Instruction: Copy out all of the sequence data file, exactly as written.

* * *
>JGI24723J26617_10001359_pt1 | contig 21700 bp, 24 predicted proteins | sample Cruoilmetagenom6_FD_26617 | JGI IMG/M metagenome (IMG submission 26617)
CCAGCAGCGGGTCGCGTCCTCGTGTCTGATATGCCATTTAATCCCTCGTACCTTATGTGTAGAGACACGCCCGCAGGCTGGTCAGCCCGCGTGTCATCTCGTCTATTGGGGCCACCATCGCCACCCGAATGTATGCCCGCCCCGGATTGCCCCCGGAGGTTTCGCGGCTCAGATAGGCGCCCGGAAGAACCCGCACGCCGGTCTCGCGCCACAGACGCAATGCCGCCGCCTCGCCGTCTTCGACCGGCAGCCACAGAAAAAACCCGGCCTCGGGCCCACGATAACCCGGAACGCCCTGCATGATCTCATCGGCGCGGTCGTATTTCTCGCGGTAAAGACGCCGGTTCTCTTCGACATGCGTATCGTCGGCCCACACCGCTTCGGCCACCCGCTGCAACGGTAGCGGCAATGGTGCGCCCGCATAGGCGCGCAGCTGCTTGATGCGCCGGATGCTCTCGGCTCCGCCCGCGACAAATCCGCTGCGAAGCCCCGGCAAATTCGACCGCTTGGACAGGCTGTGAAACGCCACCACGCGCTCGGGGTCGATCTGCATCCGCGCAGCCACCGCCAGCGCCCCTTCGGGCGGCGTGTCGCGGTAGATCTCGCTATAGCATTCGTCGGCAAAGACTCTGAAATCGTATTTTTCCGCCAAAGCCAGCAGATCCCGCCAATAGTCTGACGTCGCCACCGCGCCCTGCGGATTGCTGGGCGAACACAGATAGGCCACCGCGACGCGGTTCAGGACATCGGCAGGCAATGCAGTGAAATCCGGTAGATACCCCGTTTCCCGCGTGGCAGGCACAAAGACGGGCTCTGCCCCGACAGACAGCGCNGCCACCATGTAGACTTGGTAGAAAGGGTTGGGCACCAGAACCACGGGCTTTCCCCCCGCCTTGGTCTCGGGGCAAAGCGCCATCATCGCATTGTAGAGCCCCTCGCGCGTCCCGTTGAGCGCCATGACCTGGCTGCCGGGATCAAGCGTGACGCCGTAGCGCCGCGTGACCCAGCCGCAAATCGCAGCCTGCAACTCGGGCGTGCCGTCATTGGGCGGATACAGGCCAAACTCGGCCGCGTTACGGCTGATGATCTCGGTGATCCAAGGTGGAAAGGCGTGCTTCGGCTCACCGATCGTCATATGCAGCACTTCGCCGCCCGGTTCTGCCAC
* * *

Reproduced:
>JGI24723J26617_10001359_pt1 | contig 21700 bp, 24 predicted proteins | sample Cruoilmetagenom6_FD_26617 | JGI IMG/M metagenome (IMG submission 26617)
CCAGCAGCGGGTCGCGTCCTCGTGTCTGATATGCCATTTAATCCCTCGTACCTTATGTGTAGAGACACGCCCGCAGGCTGGTCAGCCCGCGTGTCATCTCGTCTATTGGGGCCACCATCGCCACCCGAATGTATGCCCGCCCCGGATTGCCCCCGGAGGTTTCGCGGCTCAGATAGGCGCCCGGAAGAACCCGCACGCCGGTCTCGCGCCACAGACGCAATGCCGCCGCCTCGCCGTCTTCGACCGGCAGCCACAGAAAAAACCCGGCCTCGGGCCCACGATAACCCGGAACGCCCTGCATGATCTCATCGGCGCGGTCGTATTTCTCGCGGTAAAGACGCCGGTTCTCTTCGACATGCGTATCGTCGGCCCACACCGCTTCGGCCACCCGCTGCAACGGTAGCGGCAATGGTGCGCCCGCATAGGCGCGCAGCTGCTTGATGCGCCGGATGCTCTCGGCTCCGCCCGCGACAAATCCGCTGCGAAGCCCCGGCAAATTCGACCGCTTGGACAGGCTGTGAAACGCCACCACGCGCTCGGGGTCGATCTGCATCCGCGCAGCCACCGCCAGCGCCCCTTCGGGCGGCGTGTCGCGGTAGATCTCGCTATAGCATTCGTCGGCAAAGACTCTGAAATCGTATTTTTCCGCCAAAGCCAGCAGATCCCGCCAATAGTCTGACGTCGCCACCGCGCCCTGCGGATTGCTGGGCGAACACAGATAGGCCACCGCGACGCGGTTCAGGACATCGGCAGGCAATGCAGTGAAATCCGGTAGATACCCCGTTTCCCGCGTGGCAGGCACAAAGACGGGCTCTGCCCCGACAGACAGCGCNGCCACCATGTAGACTTGGTAGAAAGGGTTGGGCACCAGAACCACGGGCTTTCCCCCCGCCTTGGTCTCGGGGCAAAGCGCCATCATCGCATTGTAGAGCCCCTCGCGCGTCCCGTTGAGCGCCATGACCTGGCTGCCGGGATCAAGCGTGACGCCGTAGCGCCGCGTGACCCAGCCGCAAATCGCAGCCTGCAACTCGGGCGTGCCGTCATTGGGCGGATACAGGCCAAACTCGGCCGCGTTACGGCTGATGATCTCGGTGATCCAAGGTGGAAAGGCGTGCTTCGGCTCACCGATCGTCATATGCAGCACTTCGCCGCCCGGTTCTGCCAC